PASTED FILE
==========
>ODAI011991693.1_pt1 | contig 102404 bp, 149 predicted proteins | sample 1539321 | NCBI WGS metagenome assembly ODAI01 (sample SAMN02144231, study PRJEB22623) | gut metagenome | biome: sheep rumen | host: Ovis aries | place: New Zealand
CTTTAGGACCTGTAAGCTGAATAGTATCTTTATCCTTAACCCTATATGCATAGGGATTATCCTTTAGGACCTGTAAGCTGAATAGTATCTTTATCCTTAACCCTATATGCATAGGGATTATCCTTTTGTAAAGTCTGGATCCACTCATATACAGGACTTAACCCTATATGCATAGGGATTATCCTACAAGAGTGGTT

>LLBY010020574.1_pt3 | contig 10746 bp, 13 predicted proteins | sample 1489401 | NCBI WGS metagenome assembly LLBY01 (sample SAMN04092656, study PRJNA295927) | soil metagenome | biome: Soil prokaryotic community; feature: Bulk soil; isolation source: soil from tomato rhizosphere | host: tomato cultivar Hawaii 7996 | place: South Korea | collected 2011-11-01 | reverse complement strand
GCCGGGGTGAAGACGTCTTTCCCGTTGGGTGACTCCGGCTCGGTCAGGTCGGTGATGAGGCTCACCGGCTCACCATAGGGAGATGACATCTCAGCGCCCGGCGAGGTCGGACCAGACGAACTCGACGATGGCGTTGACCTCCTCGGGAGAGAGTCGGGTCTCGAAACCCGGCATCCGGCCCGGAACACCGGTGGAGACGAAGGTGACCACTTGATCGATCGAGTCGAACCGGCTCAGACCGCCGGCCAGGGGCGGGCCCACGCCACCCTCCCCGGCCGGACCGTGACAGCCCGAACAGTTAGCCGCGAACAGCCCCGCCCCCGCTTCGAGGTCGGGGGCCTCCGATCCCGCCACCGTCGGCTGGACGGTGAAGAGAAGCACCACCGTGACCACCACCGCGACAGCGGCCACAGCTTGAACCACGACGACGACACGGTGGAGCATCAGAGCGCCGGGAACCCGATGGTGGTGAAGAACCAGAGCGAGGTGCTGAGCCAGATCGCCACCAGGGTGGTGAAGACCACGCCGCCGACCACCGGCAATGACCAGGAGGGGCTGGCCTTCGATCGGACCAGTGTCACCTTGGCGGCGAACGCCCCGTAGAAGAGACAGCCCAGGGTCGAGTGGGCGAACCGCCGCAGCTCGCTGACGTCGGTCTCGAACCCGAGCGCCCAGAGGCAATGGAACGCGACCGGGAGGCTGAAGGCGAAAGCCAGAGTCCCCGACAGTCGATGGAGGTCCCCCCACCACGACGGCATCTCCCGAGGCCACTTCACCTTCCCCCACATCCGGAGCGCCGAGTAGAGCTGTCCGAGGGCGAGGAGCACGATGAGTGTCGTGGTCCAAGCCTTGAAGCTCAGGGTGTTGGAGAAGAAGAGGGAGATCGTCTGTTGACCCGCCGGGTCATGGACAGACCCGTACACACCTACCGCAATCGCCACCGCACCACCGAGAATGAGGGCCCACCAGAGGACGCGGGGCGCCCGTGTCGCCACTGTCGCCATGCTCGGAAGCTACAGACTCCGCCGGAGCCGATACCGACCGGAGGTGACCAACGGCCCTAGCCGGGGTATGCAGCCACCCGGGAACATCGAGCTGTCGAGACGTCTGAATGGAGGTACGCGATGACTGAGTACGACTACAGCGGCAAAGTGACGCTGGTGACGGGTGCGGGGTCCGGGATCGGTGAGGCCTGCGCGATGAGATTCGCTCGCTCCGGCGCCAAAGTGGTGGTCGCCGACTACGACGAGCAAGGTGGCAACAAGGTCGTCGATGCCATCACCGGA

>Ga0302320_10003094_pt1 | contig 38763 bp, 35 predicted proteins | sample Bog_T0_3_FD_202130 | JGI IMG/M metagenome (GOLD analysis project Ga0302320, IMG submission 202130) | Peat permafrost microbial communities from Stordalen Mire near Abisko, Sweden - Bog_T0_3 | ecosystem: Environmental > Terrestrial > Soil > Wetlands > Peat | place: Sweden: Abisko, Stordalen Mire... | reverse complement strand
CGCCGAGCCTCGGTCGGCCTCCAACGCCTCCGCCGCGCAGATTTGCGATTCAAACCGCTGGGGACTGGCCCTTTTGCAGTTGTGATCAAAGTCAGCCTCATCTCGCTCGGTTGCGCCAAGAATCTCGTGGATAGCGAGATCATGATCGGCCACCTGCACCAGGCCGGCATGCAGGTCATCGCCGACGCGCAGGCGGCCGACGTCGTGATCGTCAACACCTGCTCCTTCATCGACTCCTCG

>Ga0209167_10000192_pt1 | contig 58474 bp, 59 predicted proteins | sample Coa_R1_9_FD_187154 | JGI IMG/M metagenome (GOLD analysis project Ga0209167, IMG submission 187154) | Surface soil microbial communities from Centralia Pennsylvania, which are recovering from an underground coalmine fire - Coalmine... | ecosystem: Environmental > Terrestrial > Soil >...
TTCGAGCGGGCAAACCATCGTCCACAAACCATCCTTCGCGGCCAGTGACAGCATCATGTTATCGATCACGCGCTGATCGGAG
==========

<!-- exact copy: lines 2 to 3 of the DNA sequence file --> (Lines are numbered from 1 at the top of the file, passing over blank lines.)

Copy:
CTTTAGGACCTGTAAGCTGAATAGTATCTTTATCCTTAACCCTATATGCATAGGGATTATCCTTTAGGACCTGTAAGCTGAATAGTATCTTTATCCTTAACCCTATATGCATAGGGATTATCCTTTTGTAAAGTCTGGATCCACTCATATACAGGACTTAACCCTATATGCATAGGGATTATCCTACAAGAGTGGTT

>LLBY010020574.1_pt3 | contig 10746 bp, 13 predicted proteins | sample 1489401 | NCBI WGS metagenome assembly LLBY01 (sample SAMN04092656, study PRJNA295927) | soil metagenome | biome: Soil prokaryotic community; feature: Bulk soil; isolation source: soil from tomato rhizosphere | host: tomato cultivar Hawaii 7996 | place: South Korea | collected 2011-11-01 | reverse complement strand